The Magazine

The Boys on the Bus to Iraq

The free press meets free people.

Apr 14, 2003, Vol. 8, No. 30 • By MATT LABASH
Widget tooltip
Single Page Print Larger Text Smaller Text Alerts

Safwan, Iraq

IT IS ESSENTIAL, during times of war, to be in good company. And to that end, fellowship prospects improved markedly last week around the Kuwait City Hilton. After 36 sleepless hours, I had just stolen three or four when my phone rang. "Hello Matt," said the voice on the other end. "It's Christopher Hitchens. I'm here. Did I wake you?" Yes you did, I told him, though I wasn't about to turn down a social call from one of our finest magazine scribblers and seekers of truth. "Good," he said. "I'll give you five minutes to put your teeth in, then I'll be right over."

You can tell how at ease a man is in the world from the scarcity of possessions he lugs around with him. When I came here, it was with large backpacks and overstuffed duffels, extraneous tote bags, pouches, and carry-ons. But Hitchens showed up at my door with nothing more than a firm handshake and a half-smoked pack of Rothman's. As he stood there, rumpled and slightly jetlagged in blue jeans and a black leather jacket, he looked sort of like the Fonz--if the Fonz had been a former British socialist who could pinch large swaths of Auden from memory.

We plopped down in the living room, and I asked him why he hadn't brought his gas mask, chem suit, and Kevlar. "I wore Kevlar in the Balkans once," he said, "but it made me feel like a counterfeit, so I ditched it." Despite this cavalier disregard for safety, I was so grateful for the company that I offered him a welcome-to-Kuwait shot of "Listerine" (as it is known by Kuwaiti customs officials). "I don't usually start this early," said Hitchens with feigned reluctance, "but holding yourself to a drinking schedule is always the first sign of alcoholism."

As I briefed Hitchens on the difficulties and dangers of getting into Iraq as an unembedded reporter, his eyes betrayed a wild impatience. "I have to get to Iraq," he told me. "You and everybody else," I replied, adding that the line started around the block. No, he said, I didn't understand. Vanity Fair had paid his freight, and he only had a short time. If his boots did not touch Iraqi soil, the mission would be a failure.

A mere 24 hours and two failed attempts later, we were on board a bus traveling with the Kuwait Red Crescent Society into southern Iraq on a humanitarian drop. We took our seats behind a Red Crescent volunteer and local journalist/fixer who asked that I change his name to Najeef. A Palestinian from Jerusalem and a graduate of Texas Southern University, Najeef offered pointers on how to identify the bad apples in Iraq. "The people who are for Saddam," he said, "I can tell from their physical appearance. The way they stand. The way they act." He said they throw the equivalent of gang signs--with a forefinger and middle finger extended, and with the thumb aiming out. Their facial expressions are also distinct, he said, pointing to his own and struggling to locate the correct English terminology. "Their glands are very sharp."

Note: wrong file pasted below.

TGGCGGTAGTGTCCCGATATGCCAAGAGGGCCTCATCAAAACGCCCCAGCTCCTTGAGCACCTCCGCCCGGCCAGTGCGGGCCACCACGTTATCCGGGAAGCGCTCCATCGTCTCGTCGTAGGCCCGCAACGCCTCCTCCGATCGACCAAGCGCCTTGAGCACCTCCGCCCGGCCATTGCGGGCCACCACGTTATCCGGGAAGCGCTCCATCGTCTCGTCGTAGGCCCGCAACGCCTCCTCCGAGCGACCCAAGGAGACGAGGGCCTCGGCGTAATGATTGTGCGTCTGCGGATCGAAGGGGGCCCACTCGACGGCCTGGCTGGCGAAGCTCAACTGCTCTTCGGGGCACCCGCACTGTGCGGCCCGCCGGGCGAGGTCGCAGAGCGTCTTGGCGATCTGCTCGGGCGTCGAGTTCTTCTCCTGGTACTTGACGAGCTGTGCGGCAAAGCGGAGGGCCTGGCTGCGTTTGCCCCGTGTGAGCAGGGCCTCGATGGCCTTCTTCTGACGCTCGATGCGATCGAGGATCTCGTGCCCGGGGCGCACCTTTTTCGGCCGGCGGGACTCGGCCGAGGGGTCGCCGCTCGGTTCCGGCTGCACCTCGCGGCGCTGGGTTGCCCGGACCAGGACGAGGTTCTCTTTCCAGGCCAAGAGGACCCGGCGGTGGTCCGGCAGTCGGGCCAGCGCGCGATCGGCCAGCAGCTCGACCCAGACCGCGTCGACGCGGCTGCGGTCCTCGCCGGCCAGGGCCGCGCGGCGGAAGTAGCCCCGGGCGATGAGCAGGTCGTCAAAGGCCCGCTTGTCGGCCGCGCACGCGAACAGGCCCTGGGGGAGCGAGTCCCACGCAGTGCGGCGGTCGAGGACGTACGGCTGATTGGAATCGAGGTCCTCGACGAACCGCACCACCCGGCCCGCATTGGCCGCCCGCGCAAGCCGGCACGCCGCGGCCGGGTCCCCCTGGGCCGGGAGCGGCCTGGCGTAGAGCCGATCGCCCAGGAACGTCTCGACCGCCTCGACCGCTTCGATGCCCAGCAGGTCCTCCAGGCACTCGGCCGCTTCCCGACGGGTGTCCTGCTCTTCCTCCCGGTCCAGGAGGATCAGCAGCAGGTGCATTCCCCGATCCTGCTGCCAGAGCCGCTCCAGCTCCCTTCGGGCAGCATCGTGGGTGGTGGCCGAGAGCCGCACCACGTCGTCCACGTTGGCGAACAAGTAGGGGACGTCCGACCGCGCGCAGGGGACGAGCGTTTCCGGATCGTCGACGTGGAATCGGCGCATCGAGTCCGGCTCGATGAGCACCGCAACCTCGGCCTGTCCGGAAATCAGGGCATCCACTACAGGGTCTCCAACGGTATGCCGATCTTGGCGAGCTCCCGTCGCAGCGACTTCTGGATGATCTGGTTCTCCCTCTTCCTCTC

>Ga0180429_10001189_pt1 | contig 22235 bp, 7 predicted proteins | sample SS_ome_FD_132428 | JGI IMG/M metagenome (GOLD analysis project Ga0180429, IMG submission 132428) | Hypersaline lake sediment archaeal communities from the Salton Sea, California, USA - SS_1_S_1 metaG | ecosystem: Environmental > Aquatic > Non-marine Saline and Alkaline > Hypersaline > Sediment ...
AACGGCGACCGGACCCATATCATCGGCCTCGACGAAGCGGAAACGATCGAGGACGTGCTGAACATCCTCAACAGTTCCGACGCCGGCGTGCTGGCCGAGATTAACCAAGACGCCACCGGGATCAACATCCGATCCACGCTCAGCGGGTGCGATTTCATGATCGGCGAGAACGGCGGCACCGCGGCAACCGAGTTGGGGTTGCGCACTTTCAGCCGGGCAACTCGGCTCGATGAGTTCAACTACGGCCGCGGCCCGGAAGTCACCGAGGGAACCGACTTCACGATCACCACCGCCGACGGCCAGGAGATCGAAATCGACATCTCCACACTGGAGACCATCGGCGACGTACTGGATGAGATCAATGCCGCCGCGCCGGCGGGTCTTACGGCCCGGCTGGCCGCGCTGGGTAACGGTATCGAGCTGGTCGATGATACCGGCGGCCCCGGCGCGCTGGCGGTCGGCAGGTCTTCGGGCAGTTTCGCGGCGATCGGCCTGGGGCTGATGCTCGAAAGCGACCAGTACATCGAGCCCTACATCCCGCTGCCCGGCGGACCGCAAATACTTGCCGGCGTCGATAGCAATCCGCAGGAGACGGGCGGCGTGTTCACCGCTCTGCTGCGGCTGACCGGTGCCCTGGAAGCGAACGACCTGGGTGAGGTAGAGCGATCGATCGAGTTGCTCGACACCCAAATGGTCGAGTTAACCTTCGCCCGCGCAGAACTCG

Najeef told us how wired he was in Kuwait. If we chose to hire him as a fixer, he could translate; he could get us into the yacht parties of decadent young Kuwaitis. He is close--personal friends--with a nephew of the Emir, who he said heads something called the Kuwait Bowling Federation. If we needed to get in any bowling while covering the war, Najeef was our man. He warned us that despite many forward-thinking Kuwaitis, like those in the Bowling Federation, there are others, like those in the Ministry of Moral Guidance and Public Relations, who are restrictive.

"They stop the boys from teasing the girls," he said. "They want you to go for prayer, to not listen to music--music is wicked. They don't want you to look at a girl or [have relations with] her." Though, Najeef reasoned, since the penalty in the afterlife is supposedly the same for each infraction, "it is better to [have relations with] her anyway." Generally speaking, Najeef said of the Islamic fundamentalists, "They kill all good things, all good activities. Live your life, let others live theirs. They live to f-- your life up. They don't like to see anybody happy."

OUR BUS CARAVAN rolled on down the Highway of Death--which earned its nickname during the Gulf War, after Americans obliterated fleeing Iraqis in what was widely considered a turkey shoot. As death-related interstates go, this is a fairly nice one: It is wide, comes with rumble strips, and has fewer potholes than your average Washington, D.C., thoroughfare. Along the way we passed long convoys of U.S. military vehicles: Humvees and bulldozers and flatbed trucks stacked with fresh lumber. We passed soldiers, many of them looking baked and caked from the months spent in this forbidding landscape of scorched, featureless flatness that could very well pass for West Texas.